Flashback Bosnia and Herzegovina 1993. Huge numbers of Muslim refugees fleeing ethnic cleansing began streaming into 17-year-oldHadzihalilovic's town of Zenica, about 50 miles north of Sarajevo, where they desperately sought food and shelter. Among them were women who had suffered the worst atrocities of sexual violence.

In an effort to get her out of the house, Hadzihalilovic’s mother took her to a meeting of a local feminist organization. It wasn't long before an activist was born. The teenage Hadzihalilovic worked with the women of Zenica and Germany to open a shelter, which came to be known as Medica Zenica, where victims could receive medical and psychological care. It was here that she became painfully aware of the realities of war and how women became the most vulnerable victims of violence, including rape and sex trafficking.

Hadzihalilovic’s work led her to World Learning, a U.S.-based NGO, and its Strategies, Training, Advocacy and Resources Network, known as STAR Network, funded by ZONTA International. She became a project coordinator and director of two anti-trafficking programs in the region between 2002 and 2007. Since then, she has dedicated her life to protecting human rights in her native Bosnia and Herzegovina. In addition to promoting the rights of women and advocating for their political participation, she has previously helped conscientious objectors get exemptions from compulsory military service.

On March 25th — almost two decades since that war — she will be honored with the prestigious Clyde Snow Social Justice Award at the University of Oklahoma for her work defending the human rights of women.

Every two years, the award honors a person or group whose work contributes to the rehumanization of victims of human rights abuses. It is named after the world's most distinguished forensic anthropologist and prominent human rights figure, Clyde Snow, who identified human remains of numerous conflicts and found scientific proof of hidden atrocities, including in Bosnia and Herzegovina. Snow passed away in 2014 at the age of 86 in Norman, Oklahoma.

The international award is intended to throw a spotlight on unsung heroes working locally and to inspire other grassroots activists. “There are people doing amazing work all around the world who get recognition,” said Misha Klein, Associate Professor at the University of Oklahoma's Department of Anthropology and Chair of the Clyde Snow Social Justice Award Committee. “We want to honor people we wouldn't otherwise know about.” Klein added that nominations for the 2016 award came from four continents.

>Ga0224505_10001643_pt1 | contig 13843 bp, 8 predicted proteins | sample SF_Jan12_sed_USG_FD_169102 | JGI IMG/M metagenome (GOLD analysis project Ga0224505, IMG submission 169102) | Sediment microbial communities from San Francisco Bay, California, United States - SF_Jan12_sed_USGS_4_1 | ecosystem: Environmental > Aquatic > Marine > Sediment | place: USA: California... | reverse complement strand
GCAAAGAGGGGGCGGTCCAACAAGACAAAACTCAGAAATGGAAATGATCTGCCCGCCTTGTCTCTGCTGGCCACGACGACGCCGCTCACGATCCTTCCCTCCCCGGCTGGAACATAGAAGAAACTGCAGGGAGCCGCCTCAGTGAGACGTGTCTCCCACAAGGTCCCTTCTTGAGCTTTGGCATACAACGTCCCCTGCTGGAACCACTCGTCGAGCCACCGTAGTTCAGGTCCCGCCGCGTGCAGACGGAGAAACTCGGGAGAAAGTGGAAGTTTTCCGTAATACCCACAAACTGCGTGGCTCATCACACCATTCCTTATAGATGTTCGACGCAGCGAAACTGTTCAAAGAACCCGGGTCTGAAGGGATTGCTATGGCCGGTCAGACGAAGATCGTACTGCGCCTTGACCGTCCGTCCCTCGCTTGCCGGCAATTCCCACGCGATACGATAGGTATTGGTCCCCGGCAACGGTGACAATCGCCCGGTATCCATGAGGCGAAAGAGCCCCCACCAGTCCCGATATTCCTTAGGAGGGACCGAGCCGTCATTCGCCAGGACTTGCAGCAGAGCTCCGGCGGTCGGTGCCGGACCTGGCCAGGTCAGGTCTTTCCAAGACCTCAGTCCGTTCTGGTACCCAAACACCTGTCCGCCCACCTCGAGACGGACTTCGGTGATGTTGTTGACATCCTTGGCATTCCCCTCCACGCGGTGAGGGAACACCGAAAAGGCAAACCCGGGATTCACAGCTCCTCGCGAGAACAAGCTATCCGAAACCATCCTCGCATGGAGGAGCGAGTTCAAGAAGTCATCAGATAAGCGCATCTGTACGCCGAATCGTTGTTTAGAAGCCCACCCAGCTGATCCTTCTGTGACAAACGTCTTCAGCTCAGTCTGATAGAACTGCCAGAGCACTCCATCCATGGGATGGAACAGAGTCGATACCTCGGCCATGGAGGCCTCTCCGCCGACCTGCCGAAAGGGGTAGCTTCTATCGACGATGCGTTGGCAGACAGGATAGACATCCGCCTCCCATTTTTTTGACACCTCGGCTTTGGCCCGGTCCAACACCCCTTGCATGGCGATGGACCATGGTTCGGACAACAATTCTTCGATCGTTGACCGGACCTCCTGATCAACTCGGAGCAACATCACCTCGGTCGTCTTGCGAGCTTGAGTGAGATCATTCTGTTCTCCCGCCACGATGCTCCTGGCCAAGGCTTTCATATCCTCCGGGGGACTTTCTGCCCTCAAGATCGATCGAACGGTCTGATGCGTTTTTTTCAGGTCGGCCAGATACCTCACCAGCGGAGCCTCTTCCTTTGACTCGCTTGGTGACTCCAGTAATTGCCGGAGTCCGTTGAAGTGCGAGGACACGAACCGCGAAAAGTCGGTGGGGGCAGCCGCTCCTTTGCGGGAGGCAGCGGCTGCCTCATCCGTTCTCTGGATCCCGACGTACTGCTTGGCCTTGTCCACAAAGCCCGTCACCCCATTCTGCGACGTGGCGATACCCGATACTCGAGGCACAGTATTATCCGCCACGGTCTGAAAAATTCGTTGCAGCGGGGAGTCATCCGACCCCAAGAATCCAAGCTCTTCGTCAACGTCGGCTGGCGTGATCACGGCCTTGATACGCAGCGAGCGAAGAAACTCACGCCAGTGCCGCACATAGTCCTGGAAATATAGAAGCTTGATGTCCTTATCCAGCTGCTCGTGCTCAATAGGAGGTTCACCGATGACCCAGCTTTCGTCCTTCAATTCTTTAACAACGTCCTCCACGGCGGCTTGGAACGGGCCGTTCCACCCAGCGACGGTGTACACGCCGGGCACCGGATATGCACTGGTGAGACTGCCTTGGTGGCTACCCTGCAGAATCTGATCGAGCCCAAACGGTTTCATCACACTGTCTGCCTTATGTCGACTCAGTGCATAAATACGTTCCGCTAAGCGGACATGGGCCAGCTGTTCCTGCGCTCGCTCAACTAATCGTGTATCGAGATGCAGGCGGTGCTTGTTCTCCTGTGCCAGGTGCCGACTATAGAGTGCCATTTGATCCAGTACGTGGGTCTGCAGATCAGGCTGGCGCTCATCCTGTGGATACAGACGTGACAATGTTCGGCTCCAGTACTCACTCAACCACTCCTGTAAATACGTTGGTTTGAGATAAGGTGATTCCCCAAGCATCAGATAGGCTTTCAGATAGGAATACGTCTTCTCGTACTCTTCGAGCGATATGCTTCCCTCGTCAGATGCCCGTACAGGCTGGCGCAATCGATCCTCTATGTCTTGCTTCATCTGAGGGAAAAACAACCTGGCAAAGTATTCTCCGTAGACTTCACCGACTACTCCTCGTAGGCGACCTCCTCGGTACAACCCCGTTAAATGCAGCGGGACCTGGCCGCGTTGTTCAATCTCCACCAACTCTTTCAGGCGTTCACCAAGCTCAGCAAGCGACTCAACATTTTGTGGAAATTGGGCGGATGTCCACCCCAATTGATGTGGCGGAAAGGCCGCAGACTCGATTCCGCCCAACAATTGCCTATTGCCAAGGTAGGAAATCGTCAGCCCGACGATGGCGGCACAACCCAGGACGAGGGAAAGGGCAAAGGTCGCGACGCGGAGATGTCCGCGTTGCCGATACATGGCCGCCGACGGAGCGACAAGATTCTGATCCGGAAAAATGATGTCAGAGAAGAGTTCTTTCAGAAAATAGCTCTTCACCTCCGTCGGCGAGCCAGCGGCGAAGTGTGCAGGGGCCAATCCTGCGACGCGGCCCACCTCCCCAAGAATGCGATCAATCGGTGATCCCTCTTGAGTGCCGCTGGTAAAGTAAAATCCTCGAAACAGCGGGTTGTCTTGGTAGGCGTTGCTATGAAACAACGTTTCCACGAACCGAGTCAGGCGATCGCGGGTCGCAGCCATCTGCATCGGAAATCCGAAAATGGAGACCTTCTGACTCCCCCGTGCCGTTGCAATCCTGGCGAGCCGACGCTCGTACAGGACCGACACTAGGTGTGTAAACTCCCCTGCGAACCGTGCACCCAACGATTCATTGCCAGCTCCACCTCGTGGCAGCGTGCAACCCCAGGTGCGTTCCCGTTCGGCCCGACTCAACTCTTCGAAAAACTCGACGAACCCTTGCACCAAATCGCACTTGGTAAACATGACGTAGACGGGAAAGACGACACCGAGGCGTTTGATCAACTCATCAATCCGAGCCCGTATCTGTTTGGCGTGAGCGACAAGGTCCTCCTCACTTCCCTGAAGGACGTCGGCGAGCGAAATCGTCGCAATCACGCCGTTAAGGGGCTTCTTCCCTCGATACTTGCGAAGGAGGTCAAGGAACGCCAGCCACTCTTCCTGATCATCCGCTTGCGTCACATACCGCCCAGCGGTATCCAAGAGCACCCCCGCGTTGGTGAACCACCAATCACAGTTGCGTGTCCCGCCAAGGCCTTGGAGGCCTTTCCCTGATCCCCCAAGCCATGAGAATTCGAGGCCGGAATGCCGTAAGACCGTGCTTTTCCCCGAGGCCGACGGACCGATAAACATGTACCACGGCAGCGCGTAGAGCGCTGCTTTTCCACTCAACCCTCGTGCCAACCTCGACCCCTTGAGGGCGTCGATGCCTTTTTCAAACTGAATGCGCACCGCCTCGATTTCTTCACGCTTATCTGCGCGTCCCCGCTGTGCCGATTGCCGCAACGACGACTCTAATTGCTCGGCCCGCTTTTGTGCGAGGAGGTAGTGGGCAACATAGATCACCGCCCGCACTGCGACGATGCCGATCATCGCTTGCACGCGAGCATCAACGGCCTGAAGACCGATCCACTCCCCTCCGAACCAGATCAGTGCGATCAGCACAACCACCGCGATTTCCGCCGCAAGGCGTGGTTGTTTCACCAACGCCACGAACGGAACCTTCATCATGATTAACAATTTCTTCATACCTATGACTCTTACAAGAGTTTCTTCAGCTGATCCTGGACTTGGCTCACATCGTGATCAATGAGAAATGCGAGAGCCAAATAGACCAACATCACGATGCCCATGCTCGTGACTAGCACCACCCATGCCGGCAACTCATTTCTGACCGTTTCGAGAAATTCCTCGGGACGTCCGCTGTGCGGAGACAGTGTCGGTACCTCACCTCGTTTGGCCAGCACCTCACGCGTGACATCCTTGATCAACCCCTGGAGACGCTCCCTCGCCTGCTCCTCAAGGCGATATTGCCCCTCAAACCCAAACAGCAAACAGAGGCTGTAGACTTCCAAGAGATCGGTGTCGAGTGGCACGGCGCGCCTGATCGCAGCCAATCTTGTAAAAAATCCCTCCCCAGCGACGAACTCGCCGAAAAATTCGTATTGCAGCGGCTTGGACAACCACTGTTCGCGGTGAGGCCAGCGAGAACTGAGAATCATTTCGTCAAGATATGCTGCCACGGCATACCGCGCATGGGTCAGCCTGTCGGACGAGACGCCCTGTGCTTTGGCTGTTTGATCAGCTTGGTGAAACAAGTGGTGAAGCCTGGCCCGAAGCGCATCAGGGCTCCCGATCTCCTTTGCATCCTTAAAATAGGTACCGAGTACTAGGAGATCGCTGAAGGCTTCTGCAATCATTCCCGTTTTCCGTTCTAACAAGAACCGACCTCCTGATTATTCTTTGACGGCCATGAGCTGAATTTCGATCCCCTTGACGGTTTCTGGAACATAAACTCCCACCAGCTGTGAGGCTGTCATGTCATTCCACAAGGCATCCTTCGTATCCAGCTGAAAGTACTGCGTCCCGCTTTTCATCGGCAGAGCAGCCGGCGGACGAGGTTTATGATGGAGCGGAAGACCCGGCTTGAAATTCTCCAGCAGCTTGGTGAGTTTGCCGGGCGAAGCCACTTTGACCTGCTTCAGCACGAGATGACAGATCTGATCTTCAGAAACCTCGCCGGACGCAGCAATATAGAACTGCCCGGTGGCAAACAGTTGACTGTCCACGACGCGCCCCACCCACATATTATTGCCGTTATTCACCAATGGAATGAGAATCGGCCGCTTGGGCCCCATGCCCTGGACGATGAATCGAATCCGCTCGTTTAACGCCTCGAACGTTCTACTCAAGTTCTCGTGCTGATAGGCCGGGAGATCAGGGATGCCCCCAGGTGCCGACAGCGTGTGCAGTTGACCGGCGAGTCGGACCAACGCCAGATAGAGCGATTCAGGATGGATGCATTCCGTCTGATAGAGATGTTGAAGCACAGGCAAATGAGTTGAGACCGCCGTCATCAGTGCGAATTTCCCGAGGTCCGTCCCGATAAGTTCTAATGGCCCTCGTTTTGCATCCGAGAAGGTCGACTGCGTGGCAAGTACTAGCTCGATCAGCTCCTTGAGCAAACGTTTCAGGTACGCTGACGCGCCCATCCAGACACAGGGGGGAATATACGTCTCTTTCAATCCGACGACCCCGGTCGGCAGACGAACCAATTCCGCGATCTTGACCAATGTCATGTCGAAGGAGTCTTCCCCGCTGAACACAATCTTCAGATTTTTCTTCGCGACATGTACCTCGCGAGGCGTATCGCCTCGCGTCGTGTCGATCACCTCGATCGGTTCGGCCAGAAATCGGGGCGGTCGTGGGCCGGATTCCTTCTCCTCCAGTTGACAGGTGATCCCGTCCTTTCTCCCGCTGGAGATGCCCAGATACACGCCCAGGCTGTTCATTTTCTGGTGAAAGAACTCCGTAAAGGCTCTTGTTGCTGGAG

“Selma embodies this award,” said Jill Irvine, Presidential Professor of Women's and Gender Studies and Co-Director of the Center for Social Justice at the University of Oklahoma, who nominated Hadzihalilovic.

“What sets Selma apart is her willingness and ability to find the most vulnerable and often forgotten victims of wartime violence and help them in whatever way she can — even at some cost to herself,” noted Professor Irvine in her nominating letter. “I cannot think of a more deserving recipient of this award.”

When asked about being chosen for the award, Hadzihalilovic said she was surprised. “I was humbled that someone recognized my work,” she said. “Social activism is really important. You are endlessly doing work that doesn't get noticed, or targeting situations that no one wants to talk about. We are doing work with people who are almost invisible. It can be lonely. This award gives me strength to continue.”

Hadzihalilovic credits World Learning for the award and the opportunity she had early on to become a leader in her community. She was mentored by the late American feminist activists Lael Stegall and Jill Benderly, who co-founded the USAID-funded STAR Delphi Network in 1994 to help women in the Balkans recover from trauma and rebuild damaged lives after the war. The network became part of World Learning in 1999.